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Gaming: the real cost of in-app purchase fraud
Free-to-play games can be vulnerable to in-app purchase fraud against digital goods and in-game currency - causing losses and negative customer experience. How does it work and how can gaming apps stop it?
In 2019, the global games market was worth a total of 148.8bn, with mobile game revenues accounting for 68.2bn - 46% of the total - a jump of 9.7% YoY.
The rise of freemium games
This reflects the growth in ‘freemium’ games - games that are free-to-play, with in-app purchases to continue past a certain point or upgrade/advance to another level. The customer can make microtransactions within the game itself - known as in-app purchases.
Some of the biggest F2P digital games are Fortnite, League of Legends and Candy Crush Saga.
In-app purchase fraud is particularly damaging for freemium games that allow the customer to make microtransactions through their own storefronts. Games with storefronts managed by Apple/Google will pay a commission to them and benefit from guarantees on chargebacks. However, these platforms will adapt their pricing dependent on the individual game risk level and chargebacks.
In-app purchase fraud method
How do fraudsters commit fraud on in-app purchases? Specifically, we’re focusing on fraudsters that use stolen cards to extract value from the game.
- Create a guest account
- Use a stolen card to level-up/buy digital goods OR load the game virtual currency on the account
- Sell the account online
- Once sold, link the guest account to the buyer’s social media account
The true cost of in-app purchase fraud
For gaming app developers, the financial costs of in-app purchase fraud are worrying. As well as chargebacks which arise from the use of stolen cards, the app also loses the value from the customer who paid out to the fraudster instead of the app. Reselling goods bought with stolen card details can be a highly lucrative business for fraudsters - with items like rifle skins selling for up to $60,000.
Additionally, the cost to acquire a new user and get them to make an in-app purchase for the first time is increasing. It costs an average of $4.37 to acquire a new user for a mobile game, up 17% YoY. And to get a user to make a first-time purchase, it costs an average of $35.42.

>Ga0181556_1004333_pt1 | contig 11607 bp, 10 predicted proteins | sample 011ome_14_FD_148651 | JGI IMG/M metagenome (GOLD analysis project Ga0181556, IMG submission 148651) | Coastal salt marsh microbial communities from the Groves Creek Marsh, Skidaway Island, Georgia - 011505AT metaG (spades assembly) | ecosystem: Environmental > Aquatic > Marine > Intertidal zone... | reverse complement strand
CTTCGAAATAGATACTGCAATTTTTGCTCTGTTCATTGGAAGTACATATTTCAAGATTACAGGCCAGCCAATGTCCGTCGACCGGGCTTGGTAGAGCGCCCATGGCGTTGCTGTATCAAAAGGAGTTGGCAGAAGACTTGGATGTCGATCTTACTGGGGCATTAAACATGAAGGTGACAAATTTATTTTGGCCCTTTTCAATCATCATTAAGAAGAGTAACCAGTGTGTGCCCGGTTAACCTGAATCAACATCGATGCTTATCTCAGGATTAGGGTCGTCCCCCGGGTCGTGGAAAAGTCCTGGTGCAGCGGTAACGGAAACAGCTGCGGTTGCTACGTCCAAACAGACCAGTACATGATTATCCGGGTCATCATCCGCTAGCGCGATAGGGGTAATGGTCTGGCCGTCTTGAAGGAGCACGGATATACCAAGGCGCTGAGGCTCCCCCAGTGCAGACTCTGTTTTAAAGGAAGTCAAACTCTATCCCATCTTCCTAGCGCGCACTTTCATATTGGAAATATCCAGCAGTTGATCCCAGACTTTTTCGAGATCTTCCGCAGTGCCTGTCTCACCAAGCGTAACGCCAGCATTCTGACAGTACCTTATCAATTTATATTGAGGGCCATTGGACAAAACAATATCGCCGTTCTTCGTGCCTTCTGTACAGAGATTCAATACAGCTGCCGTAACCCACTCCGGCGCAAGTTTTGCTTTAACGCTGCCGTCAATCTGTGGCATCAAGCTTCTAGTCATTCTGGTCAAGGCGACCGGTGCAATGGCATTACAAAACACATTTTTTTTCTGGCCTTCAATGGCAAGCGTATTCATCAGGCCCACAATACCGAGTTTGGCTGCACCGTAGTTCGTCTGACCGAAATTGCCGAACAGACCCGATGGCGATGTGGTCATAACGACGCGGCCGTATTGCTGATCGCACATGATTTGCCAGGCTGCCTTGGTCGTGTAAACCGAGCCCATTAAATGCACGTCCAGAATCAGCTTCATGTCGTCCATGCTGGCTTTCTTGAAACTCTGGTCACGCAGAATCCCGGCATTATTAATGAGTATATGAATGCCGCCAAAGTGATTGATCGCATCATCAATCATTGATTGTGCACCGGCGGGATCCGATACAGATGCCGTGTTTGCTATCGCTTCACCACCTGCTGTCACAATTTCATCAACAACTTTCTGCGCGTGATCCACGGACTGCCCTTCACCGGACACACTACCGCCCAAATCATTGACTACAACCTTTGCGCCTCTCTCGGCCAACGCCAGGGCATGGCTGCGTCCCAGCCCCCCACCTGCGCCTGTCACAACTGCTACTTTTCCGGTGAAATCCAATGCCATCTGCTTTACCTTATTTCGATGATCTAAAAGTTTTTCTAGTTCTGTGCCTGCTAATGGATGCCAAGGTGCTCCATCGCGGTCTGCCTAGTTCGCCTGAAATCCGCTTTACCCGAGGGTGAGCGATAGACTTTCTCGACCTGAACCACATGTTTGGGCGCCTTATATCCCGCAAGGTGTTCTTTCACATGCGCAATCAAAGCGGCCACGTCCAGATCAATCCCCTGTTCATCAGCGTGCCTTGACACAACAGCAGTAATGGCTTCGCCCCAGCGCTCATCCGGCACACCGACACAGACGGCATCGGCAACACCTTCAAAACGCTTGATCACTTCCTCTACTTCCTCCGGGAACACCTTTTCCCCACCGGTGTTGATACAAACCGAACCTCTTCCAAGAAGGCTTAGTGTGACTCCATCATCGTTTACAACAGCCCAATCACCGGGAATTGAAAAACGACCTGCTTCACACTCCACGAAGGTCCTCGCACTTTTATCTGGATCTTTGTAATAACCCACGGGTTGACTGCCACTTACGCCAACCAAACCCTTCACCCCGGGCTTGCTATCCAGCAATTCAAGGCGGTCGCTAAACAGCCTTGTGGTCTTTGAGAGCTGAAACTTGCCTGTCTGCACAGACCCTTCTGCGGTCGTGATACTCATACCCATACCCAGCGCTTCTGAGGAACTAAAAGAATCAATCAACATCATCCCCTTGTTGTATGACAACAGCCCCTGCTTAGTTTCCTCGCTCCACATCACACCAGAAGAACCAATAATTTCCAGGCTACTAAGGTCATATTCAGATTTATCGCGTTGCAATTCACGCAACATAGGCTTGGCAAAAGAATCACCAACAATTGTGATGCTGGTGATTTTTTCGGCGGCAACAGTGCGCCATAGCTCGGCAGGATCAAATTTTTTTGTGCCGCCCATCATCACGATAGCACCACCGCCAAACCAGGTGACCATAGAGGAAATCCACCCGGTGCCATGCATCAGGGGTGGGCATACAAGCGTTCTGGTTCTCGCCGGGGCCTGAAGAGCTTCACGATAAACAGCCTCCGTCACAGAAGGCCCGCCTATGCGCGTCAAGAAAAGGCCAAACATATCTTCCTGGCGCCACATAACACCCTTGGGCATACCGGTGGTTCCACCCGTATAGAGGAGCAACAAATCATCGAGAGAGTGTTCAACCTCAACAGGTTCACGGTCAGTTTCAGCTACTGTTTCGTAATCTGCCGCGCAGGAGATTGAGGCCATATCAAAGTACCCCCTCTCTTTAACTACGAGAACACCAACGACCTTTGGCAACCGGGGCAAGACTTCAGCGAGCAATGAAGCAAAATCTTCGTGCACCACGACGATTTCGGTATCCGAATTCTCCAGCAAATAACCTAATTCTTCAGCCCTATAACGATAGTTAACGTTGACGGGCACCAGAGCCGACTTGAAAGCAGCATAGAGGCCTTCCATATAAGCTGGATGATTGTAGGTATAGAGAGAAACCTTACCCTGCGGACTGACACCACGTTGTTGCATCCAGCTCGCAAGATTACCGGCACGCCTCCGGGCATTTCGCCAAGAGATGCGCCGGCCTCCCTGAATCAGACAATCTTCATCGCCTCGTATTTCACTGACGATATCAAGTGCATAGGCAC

Negative user experience
In-app purchase fraud disrupts the economics of a game and allows some players to gain an unfair advantage. This can destroy not only the game economy, but also the strong gaming community, which many games rely on for the longevity of the game. Developing a digital game is a long and expensive process, and so developers can’t afford to lose players and start from scratch over and over again.
How to prevent in-app purchase fraud on gaming applications
How can you stop fraudulent in-app purchases? It’s challenging, particularly when assessing new users with no purchase history.
We use a combination of machine learning and graph network analysis to identify when new accounts are a fraud risk. Here’s what to look for to stop fraudster purchases:
- Is the account linked to a Facebook, Google or other social media account? If no, it’s likely to be more high-risk.
- Does the account have a linked email? If yes, what is the email quality score? Low-quality emails with a high number of digits are riskier.
- Have you seen the device before? If it is a new user, there should not be any existing accounts linked with the device.
To learn more about how machine learning works to score users on their email address, location and hundreds of other variables, check out the machine learning insights page. To understand more about how graph networks enable you to link users by device, location or other shared properties, read insights on link analysis.